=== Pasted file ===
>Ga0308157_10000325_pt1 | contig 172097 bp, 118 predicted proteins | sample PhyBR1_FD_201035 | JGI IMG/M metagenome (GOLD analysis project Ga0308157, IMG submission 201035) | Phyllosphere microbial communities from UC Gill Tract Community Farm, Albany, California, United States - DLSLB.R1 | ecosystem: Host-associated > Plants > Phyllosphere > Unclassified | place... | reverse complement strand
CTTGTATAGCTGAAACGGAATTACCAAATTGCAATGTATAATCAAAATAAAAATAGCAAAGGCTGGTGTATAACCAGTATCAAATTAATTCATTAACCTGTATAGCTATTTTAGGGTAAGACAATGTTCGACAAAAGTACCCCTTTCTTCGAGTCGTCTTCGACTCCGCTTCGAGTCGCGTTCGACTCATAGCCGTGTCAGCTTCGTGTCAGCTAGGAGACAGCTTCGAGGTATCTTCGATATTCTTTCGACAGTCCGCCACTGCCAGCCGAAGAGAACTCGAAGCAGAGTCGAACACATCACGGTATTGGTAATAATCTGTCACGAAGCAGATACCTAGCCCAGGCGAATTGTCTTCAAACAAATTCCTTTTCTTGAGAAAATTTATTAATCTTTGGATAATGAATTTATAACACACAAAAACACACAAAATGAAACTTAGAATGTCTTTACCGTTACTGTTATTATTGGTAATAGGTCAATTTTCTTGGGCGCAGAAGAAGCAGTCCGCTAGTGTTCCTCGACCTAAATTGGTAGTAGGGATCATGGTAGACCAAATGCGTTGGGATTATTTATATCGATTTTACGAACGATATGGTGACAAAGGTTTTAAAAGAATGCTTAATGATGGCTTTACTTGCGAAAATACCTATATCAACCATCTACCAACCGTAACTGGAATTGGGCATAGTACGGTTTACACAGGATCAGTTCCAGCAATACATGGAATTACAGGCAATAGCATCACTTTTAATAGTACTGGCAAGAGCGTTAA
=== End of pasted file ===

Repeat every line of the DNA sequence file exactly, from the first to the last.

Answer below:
>Ga0308157_10000325_pt1 | contig 172097 bp, 118 predicted proteins | sample PhyBR1_FD_201035 | JGI IMG/M metagenome (GOLD analysis project Ga0308157, IMG submission 201035) | Phyllosphere microbial communities from UC Gill Tract Community Farm, Albany, California, United States - DLSLB.R1 | ecosystem: Host-associated > Plants > Phyllosphere > Unclassified | place... | reverse complement strand
CTTGTATAGCTGAAACGGAATTACCAAATTGCAATGTATAATCAAAATAAAAATAGCAAAGGCTGGTGTATAACCAGTATCAAATTAATTCATTAACCTGTATAGCTATTTTAGGGTAAGACAATGTTCGACAAAAGTACCCCTTTCTTCGAGTCGTCTTCGACTCCGCTTCGAGTCGCGTTCGACTCATAGCCGTGTCAGCTTCGTGTCAGCTAGGAGACAGCTTCGAGGTATCTTCGATATTCTTTCGACAGTCCGCCACTGCCAGCCGAAGAGAACTCGAAGCAGAGTCGAACACATCACGGTATTGGTAATAATCTGTCACGAAGCAGATACCTAGCCCAGGCGAATTGTCTTCAAACAAATTCCTTTTCTTGAGAAAATTTATTAATCTTTGGATAATGAATTTATAACACACAAAAACACACAAAATGAAACTTAGAATGTCTTTACCGTTACTGTTATTATTGGTAATAGGTCAATTTTCTTGGGCGCAGAAGAAGCAGTCCGCTAGTGTTCCTCGACCTAAATTGGTAGTAGGGATCATGGTAGACCAAATGCGTTGGGATTATTTATATCGATTTTACGAACGATATGGTGACAAAGGTTTTAAAAGAATGCTTAATGATGGCTTTACTTGCGAAAATACCTATATCAACCATCTACCAACCGTAACTGGAATTGGGCATAGTACGGTTTACACAGGATCAGTTCCAGCAATACATGGAATTACAGGCAATAGCATCACTTTTAATAGTACTGGCAAGAGCGTTAA